Higher earning parents who have been claiming child benefit since January this year have until 5 October to register for tax self assessment to avoid any High Income Child Benefit Charge penalties. McPhersons strongly advise that you speak to our tax advisors before stopping it. It is not always the best action as the non-working partner could lose many years of state pension contributions as a result.
HM Revenue and Customs (HMRC) said on 10 August that it would be writing to around two million higher rate taxpayers to remind them that if their income is more than £50,000 and they or their partner received child benefit in 2012-13, they need to register for self assessment, if they have not already done so, and to complete a self assessment tax return for the 2012-13 tax year.
More than 390,000 people with higher incomes have already opted out of receiving child benefit following the introduction of the High Income Child Benefit Charge on 7 January this year, and they need take no further action.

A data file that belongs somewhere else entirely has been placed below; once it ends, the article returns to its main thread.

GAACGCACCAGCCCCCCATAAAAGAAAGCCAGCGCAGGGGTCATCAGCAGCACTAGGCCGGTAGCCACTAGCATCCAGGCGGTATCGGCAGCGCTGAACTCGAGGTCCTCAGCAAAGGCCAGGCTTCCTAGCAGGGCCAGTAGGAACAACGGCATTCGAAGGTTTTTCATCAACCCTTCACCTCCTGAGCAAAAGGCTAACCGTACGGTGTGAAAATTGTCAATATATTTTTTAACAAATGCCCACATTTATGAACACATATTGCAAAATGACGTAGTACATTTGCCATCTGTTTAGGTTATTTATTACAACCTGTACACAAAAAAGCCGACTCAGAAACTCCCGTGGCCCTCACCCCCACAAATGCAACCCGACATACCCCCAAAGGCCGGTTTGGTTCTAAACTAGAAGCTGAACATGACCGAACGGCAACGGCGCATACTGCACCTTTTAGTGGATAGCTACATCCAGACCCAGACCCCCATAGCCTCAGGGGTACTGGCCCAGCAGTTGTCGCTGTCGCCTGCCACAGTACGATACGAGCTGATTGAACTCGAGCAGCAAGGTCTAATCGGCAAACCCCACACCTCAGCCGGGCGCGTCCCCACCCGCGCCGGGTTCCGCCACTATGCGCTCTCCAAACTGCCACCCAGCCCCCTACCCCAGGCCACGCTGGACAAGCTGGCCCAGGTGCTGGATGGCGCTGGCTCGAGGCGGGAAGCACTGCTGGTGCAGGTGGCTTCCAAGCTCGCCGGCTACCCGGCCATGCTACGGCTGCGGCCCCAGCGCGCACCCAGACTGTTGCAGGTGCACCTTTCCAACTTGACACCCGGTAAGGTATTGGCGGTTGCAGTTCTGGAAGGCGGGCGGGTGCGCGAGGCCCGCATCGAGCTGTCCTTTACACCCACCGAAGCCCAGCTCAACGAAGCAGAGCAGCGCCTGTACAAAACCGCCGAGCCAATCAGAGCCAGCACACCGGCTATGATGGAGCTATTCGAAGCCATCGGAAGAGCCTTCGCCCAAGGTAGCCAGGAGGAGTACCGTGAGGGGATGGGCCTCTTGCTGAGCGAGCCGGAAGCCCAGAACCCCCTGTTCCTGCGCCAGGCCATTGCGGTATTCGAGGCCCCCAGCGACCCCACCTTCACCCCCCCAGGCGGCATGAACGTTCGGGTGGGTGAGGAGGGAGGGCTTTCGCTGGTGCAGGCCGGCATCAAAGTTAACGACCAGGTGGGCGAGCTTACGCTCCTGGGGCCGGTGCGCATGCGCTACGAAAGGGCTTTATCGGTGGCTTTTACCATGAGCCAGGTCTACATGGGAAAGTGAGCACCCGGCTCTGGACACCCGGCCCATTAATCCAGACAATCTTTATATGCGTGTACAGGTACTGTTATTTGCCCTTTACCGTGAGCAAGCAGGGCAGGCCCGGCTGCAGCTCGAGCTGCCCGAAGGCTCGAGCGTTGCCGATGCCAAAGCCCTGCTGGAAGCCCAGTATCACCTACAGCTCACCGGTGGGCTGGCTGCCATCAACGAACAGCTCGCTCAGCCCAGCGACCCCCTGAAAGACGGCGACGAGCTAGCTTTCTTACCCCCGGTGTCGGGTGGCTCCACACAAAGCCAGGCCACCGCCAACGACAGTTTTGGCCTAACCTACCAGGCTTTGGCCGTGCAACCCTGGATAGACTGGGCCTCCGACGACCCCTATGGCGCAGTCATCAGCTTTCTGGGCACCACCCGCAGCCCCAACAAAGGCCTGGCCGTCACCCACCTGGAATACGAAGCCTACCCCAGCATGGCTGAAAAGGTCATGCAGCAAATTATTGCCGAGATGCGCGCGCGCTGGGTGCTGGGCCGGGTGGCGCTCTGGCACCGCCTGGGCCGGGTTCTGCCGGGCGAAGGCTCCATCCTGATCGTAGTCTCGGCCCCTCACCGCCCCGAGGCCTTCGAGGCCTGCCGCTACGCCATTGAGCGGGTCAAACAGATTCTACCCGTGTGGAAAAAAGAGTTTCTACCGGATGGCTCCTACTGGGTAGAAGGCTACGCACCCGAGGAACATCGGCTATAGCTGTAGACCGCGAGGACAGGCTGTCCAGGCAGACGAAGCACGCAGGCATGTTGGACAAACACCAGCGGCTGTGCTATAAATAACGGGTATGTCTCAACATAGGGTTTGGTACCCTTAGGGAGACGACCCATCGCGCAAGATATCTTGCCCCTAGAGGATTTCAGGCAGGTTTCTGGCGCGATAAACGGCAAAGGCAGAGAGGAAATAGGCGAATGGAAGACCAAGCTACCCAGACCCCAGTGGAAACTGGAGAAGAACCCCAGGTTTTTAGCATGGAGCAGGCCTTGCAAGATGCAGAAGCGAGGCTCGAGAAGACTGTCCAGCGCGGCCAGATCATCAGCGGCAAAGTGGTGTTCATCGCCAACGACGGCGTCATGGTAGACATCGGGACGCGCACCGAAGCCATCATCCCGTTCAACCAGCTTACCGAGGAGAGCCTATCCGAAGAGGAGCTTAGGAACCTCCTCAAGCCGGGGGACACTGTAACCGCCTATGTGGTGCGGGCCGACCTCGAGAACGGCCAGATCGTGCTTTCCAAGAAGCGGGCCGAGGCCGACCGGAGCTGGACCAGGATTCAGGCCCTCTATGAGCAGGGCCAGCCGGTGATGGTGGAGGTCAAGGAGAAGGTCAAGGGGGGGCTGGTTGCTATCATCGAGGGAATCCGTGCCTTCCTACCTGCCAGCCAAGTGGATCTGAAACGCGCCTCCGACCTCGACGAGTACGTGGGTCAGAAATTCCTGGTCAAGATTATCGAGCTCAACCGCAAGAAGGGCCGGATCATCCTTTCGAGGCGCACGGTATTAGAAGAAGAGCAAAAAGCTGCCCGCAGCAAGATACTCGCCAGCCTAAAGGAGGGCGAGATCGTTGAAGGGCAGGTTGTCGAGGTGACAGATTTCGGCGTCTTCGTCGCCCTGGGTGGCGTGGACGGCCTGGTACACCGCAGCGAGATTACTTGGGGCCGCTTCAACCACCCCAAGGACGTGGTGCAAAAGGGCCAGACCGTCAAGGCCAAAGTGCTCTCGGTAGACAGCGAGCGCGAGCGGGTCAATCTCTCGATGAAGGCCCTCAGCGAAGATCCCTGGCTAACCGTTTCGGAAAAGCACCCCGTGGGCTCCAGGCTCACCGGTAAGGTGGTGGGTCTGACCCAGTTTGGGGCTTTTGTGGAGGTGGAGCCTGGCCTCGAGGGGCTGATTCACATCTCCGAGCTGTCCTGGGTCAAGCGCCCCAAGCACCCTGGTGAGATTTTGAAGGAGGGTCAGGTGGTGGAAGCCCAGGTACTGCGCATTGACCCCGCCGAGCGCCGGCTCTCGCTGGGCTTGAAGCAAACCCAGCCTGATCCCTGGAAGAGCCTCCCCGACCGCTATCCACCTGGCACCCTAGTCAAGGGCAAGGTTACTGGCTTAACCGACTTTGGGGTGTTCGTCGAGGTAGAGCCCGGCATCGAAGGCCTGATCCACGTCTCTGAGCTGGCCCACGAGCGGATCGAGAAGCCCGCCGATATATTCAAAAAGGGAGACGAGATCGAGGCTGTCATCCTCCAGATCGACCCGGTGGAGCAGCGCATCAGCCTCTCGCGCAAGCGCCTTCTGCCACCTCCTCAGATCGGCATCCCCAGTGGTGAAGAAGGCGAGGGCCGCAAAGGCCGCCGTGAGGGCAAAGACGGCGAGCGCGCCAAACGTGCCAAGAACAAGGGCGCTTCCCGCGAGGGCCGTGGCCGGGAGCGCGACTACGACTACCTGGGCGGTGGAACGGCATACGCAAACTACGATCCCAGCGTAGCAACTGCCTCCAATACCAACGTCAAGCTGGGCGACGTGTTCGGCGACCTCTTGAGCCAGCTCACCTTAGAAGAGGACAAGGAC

Taxpayers are liable to pay the tax charge if in the 2012-13 tax year:
- they had an individual income of over £50,000 a year
- they or their partner received any child benefit payments after 7 January 2013
- and their income for the tax year is higher than their partner’s. The partner with the higher income is liable to pay the charge if both partners have income over £50,000.
The charge reduces child benefit by one per cent for every £100 of income between £50,000 and £60,000. Taxpayers with income above £60,000 lose all their child benefit.
If the charge applies, registering for self assessment by 5 October 2013 will enable the taxpayer to declare child benefit received, pay the tax charge due and avoid any penalties. Once registered, they will need to file an online return by 31 January 2014 to avoid fines and other financial penalties.